Eric de Bellaigue’s British Book Publishing as a Business since the 1960s, published by the British Library in 2004, is a remarkable book. But it is not an easy read; being information-dense, it is downright stodgy in places. Nevertheless, anyone who is serious about wanting to understand the UK book trade needs to read it carefully, pencil in hand.
The many strengths of the book have, I hope, been fully explored, so here are one or two shortcomings.
The index, I am sorry to say, is well nigh useless. Look up authors, writers, or royalties, and you will find nothing; perhaps because there is little about them in the text. But you won’t do any better with literary agents, or agents. Neither will you find the US Robinson Patman Act; or supermarkets; or discounts; or bungs.
Although the book is peerless in terms of its examination of publishing, there is still a lack of comparative data, both within the industry and between publishing and other industries. How does publishing compare with, say, advertising, or television, in terms of its return on capital, average salary, pension provision? We are not told.
As noted above, there is little in the book about the onlie begetters of books, namely the authors. And even less about their remuneration. This is entirely in line with publishing practice generally.
It is a fact that, for well over a hundred years, book publishers have been blessed by the existence of a huge number of mugs, suckers, and assorted fuzzy thinkers, who have been willing to work for a year or two, to produce a full-length manuscript on spec, without a penny piece to show for it. These would-be authors then despatch their ms to a publisher, who in a noticeable number of cases proceeds to lose it; but even when he keeps track of it, it is only to send the thing back, after a modest delay of six months or so, with a scrappy piece of paper saying ‘Sorry – not quite what we are looking for.’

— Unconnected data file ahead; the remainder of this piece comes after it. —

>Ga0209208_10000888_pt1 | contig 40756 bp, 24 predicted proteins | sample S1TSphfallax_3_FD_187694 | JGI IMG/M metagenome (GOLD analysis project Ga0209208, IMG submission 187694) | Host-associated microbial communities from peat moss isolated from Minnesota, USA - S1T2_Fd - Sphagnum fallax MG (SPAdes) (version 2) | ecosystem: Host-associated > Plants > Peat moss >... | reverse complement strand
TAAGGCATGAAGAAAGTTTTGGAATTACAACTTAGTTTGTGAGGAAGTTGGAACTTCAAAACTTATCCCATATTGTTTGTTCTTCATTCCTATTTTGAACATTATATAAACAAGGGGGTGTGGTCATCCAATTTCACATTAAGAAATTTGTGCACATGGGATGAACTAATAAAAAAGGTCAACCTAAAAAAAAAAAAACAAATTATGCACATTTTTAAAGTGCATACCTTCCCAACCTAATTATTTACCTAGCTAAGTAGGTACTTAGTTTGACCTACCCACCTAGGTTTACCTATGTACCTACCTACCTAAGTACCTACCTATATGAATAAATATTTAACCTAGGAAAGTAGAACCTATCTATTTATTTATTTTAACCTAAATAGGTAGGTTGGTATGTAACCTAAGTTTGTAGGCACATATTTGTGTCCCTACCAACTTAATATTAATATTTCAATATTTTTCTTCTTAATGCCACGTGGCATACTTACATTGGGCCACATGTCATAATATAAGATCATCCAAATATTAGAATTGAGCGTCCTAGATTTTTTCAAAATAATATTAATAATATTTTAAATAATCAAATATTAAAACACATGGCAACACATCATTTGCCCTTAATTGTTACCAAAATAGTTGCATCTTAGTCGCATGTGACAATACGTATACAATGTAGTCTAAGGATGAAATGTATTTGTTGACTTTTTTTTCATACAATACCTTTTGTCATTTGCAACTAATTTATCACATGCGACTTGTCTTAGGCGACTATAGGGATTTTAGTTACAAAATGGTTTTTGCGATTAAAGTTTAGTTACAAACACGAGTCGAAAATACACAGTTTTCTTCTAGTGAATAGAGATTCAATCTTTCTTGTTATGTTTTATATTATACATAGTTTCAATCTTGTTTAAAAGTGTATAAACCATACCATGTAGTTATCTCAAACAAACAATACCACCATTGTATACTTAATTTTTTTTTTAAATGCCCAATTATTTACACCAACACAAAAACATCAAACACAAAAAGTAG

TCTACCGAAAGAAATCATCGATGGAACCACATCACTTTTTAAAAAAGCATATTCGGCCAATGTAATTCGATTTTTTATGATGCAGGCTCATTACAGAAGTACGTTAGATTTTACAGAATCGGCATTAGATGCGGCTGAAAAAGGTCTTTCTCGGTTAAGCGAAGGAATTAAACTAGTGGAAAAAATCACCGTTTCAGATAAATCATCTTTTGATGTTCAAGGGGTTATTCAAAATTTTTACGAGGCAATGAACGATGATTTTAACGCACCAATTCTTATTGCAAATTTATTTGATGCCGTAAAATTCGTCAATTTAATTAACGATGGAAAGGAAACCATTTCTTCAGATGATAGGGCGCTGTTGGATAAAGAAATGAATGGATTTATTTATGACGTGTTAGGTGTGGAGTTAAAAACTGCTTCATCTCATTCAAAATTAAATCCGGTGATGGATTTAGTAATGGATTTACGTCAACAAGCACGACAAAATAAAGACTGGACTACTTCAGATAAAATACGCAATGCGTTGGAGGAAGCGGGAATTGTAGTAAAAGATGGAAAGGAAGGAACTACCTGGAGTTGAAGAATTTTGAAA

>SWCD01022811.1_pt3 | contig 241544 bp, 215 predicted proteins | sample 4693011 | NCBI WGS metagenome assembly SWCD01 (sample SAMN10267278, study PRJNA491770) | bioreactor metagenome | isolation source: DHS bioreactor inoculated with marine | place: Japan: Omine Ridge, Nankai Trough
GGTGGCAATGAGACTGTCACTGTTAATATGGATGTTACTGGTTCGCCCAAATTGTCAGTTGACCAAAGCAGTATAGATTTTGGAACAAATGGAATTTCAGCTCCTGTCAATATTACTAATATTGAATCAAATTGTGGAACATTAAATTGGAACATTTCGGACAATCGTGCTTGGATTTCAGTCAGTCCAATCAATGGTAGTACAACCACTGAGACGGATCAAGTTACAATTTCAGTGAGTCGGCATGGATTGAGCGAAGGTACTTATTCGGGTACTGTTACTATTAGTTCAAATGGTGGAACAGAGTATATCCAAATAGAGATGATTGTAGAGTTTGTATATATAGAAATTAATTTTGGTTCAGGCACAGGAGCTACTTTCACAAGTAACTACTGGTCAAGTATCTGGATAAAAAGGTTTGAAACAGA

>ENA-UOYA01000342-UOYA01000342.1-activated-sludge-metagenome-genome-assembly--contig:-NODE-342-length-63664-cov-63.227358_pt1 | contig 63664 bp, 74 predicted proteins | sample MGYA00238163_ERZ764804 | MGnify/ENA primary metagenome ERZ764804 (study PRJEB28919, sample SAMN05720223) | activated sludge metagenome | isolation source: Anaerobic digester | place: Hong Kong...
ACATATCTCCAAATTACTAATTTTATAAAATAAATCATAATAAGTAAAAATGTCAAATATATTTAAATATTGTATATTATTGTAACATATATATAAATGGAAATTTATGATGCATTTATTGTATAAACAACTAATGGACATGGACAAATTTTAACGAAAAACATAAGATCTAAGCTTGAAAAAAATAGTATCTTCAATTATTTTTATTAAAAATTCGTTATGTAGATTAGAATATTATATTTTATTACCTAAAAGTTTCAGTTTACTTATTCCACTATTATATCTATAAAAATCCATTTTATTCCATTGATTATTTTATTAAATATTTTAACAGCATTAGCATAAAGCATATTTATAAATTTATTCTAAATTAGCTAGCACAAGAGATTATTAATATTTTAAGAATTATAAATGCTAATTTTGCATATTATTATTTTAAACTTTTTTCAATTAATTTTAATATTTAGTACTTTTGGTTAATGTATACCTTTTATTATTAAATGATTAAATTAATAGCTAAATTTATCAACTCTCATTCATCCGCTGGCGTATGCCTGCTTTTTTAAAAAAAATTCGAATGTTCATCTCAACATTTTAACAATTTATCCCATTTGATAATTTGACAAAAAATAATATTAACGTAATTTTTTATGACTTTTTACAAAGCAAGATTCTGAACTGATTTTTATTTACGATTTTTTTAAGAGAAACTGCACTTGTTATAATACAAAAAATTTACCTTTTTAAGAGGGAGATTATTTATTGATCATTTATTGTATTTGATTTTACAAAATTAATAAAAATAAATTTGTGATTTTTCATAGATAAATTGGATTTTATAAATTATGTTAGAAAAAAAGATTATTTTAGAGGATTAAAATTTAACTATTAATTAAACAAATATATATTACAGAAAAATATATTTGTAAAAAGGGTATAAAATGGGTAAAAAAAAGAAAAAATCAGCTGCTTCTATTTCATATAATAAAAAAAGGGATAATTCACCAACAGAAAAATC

So shabby and disgraceful is the industry’s treatment of its authors that it is a small miracle, if truth be told, that publishers (and agents) are not daily visited by a small gang of infuriated slush-pile rejects, brandishing iron bars at best and sawn-off shotguns at worst, demanding to see ‘that son of a bitch who wrote this letter.’
Mr Eric de Bellaigue, in common with everyone else who works in publishing, takes these people for granted. But it is ultimately the skill of the writer which determines whether a book will turn into one of those monster hits on which everything now hinges, or not.
It is my distinct impression that, despite the multi-million pound advances that we hear about, the really big author-names in trade publishing are still under-remunerated. And as Jason Epstein has pointed out, the brand-name authors really don’t need publishers anyway. They need printing, publicity and distribution services, to be sure. But there are other places to get those besides Clapham & Irons. If, at some point in the future, the brand-name authors desert the big-name publishers, some observers are going to think that it couldn’t happen to a more deserving group of people.
In another place (page 132 of The Truth about Writing, to be precise), I declared that the nature of British book publishing over the last 50 or 60 years could be summed up in the two-word phrase ‘amateur night’. Eric de Bellaigue has produced nothing to persuade me that this description is unfair or unreasonable.
Of course amateurs have much to recommend them: they are enthusiastic, willing to work hard for little or no recompense; and their knowledge often puts that of ‘professionals’ to shame. But at the end of the day there is nothing (in my estimation) to beat a fully qualified, well trained, hard-nosed professional. And that is what British book publishing, all too often, lacks.